In “Lone Survivor,” Eric Bana plays the commanding officer of a unit of Navy SEALs sent on a dangerous mission to take out a ruthless Taliban leader in Afghanistan. When their cover is blown on a stakeout and their communications system fails, it is up to Bana to lead a rescue mission to find the surviving troops in a treacherous mountain range. But even helicopters aren’t safe in this dangerous region.
The action drama, which also stars Mark Wahlberg, Ben Foster, Taylor Kitsch and Emile Hirsch, is based on Marcus Luttrell’s bestselling book “Lone Survivor: The Eyewitness Account of Operation Redwing and the Lost Heroes of SEAL Team 10.” Action-packed and emotional, the film is due in theaters December 25.
The Australian actor recently spoke about playing a U.S. Navy SEAL, and depicting a character based on a real life hero, who sacrificed his life trying to save others.
Q: Why did you want to be in this movie?
Bana: I was a really big fan of Marcus’ book. I’d read it some years ago when I heard that Peter (Berg, the writer and director) was adapting it. He called me and asked me if I’d consider playing Commander Kristensen. I said “yes” right away because I’m not only a fan of Marcus’ book, but I have a fascination with the Special Forces community, in general. I think they’re all amazing people and perform an amazing function. Not every film has this experience (for me as an actor). We all make different kinds of movies all the time, and I knew going into this that this was one that would feel very different to make, and it would still feel very different five to 10 years from now from the other films I make. That doesn’t come along every day and I think all of us (in the cast and crew) had that sense with this one.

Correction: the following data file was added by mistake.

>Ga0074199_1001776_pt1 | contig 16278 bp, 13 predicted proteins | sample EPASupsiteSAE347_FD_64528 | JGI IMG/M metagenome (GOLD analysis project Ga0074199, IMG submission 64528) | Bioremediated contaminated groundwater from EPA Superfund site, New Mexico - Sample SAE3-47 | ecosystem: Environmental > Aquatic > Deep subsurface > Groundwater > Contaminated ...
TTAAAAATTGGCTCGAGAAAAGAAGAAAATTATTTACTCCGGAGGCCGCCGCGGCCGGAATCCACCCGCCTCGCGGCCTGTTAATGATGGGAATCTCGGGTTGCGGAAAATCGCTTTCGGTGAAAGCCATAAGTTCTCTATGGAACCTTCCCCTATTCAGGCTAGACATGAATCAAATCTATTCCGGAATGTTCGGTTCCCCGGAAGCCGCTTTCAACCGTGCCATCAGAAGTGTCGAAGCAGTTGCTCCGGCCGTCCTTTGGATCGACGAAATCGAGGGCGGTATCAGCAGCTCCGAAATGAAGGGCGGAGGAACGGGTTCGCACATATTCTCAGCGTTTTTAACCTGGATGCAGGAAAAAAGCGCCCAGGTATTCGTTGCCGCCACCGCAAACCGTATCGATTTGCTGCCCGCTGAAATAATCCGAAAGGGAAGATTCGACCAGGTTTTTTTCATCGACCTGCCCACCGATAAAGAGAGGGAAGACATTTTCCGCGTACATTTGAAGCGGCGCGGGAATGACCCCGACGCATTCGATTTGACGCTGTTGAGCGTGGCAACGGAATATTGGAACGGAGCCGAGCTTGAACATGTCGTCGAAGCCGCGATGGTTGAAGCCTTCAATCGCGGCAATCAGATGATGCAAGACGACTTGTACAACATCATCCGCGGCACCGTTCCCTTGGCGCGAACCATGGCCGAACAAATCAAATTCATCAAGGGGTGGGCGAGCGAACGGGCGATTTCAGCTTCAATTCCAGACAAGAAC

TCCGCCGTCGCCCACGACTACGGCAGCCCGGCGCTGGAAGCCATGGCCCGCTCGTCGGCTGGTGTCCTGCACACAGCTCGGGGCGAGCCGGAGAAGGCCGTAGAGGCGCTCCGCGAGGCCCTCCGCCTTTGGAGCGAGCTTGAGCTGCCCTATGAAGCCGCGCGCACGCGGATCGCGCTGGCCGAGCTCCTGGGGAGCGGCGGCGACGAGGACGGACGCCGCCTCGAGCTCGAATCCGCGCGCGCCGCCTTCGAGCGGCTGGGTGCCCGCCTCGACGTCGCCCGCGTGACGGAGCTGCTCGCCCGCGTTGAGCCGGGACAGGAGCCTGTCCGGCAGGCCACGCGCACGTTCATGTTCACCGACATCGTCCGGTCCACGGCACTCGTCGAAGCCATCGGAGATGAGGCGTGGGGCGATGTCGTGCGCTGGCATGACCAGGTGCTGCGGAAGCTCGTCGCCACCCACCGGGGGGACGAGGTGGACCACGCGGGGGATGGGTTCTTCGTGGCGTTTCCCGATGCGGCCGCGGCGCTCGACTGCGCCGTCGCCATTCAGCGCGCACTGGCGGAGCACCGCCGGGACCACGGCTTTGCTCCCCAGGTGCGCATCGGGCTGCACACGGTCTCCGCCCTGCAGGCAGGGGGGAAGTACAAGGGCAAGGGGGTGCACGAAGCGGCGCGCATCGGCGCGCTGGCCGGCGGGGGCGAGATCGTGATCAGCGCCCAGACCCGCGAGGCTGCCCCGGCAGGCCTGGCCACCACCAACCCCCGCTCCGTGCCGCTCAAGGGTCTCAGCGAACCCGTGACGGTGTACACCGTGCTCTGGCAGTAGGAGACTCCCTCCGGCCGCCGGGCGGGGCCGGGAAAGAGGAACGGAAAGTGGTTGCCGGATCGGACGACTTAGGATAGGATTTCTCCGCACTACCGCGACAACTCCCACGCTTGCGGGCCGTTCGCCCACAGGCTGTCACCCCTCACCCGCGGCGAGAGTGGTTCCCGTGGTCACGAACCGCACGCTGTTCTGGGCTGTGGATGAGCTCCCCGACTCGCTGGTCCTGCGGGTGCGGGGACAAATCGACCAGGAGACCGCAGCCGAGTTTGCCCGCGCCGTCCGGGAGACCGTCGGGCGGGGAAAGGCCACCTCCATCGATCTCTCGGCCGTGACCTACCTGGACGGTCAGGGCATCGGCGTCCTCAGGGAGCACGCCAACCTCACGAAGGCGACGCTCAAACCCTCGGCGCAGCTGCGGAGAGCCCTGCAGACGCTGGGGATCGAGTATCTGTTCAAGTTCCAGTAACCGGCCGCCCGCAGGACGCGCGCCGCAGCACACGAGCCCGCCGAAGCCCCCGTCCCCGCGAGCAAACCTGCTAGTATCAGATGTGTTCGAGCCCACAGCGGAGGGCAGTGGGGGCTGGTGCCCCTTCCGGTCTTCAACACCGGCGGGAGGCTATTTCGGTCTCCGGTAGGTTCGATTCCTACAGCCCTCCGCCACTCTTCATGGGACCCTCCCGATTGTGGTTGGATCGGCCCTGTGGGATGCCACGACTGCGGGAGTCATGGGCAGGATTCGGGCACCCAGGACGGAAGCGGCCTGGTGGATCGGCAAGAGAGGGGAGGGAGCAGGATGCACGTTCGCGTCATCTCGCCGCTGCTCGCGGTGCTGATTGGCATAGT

Q: Do you think you could make it through real Navy SEALs training?
Bana: Marcus tells great stories of when he went through BUDs (Basic Underwater Demolition) and he would look around the room and ID guys he was convinced would get through based simply on how (rugged) they looked, like the ones that looked like cage fighters or bodybuilders. But it was the guy in the corner that you thought “What the **** is he doing here? Did he come through the wrong door?” Those were the guys that would get through (the training), and the guys that looked like they could take on the world were crying after one or two days. It’s really so much of a mental thing. What’s so fascinating when you read about BUDs training and the training that occurs after that is that (these guys) are made of something else. Marcus’ book did such a great job of making you realize how big that gap is between most of us and them.